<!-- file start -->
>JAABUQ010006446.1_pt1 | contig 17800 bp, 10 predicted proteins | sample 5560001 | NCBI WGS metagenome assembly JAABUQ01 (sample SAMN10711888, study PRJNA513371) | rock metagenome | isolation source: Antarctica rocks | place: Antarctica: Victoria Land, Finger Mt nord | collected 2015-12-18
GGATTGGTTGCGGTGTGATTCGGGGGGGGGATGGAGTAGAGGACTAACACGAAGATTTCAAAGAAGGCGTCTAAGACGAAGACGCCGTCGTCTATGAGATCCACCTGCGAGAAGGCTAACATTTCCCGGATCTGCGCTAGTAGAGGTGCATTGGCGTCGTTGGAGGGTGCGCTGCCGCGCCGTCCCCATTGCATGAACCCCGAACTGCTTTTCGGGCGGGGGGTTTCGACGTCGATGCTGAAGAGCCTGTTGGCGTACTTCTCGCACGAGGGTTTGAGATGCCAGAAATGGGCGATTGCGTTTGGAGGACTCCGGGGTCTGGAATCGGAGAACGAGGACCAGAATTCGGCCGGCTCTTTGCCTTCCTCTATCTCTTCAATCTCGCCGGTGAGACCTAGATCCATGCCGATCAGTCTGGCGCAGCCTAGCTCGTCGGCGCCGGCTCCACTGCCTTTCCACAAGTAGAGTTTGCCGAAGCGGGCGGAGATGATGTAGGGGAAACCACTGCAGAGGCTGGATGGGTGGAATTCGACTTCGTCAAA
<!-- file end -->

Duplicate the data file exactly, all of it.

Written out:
>JAABUQ010006446.1_pt1 | contig 17800 bp, 10 predicted proteins | sample 5560001 | NCBI WGS metagenome assembly JAABUQ01 (sample SAMN10711888, study PRJNA513371) | rock metagenome | isolation source: Antarctica rocks | place: Antarctica: Victoria Land, Finger Mt nord | collected 2015-12-18
GGATTGGTTGCGGTGTGATTCGGGGGGGGGATGGAGTAGAGGACTAACACGAAGATTTCAAAGAAGGCGTCTAAGACGAAGACGCCGTCGTCTATGAGATCCACCTGCGAGAAGGCTAACATTTCCCGGATCTGCGCTAGTAGAGGTGCATTGGCGTCGTTGGAGGGTGCGCTGCCGCGCCGTCCCCATTGCATGAACCCCGAACTGCTTTTCGGGCGGGGGGTTTCGACGTCGATGCTGAAGAGCCTGTTGGCGTACTTCTCGCACGAGGGTTTGAGATGCCAGAAATGGGCGATTGCGTTTGGAGGACTCCGGGGTCTGGAATCGGAGAACGAGGACCAGAATTCGGCCGGCTCTTTGCCTTCCTCTATCTCTTCAATCTCGCCGGTGAGACCTAGATCCATGCCGATCAGTCTGGCGCAGCCTAGCTCGTCGGCGCCGGCTCCACTGCCTTTCCACAAGTAGAGTTTGCCGAAGCGGGCGGAGATGATGTAGGGGAAACCACTGCAGAGGCTGGATGGGTGGAATTCGACTTCGTCAAA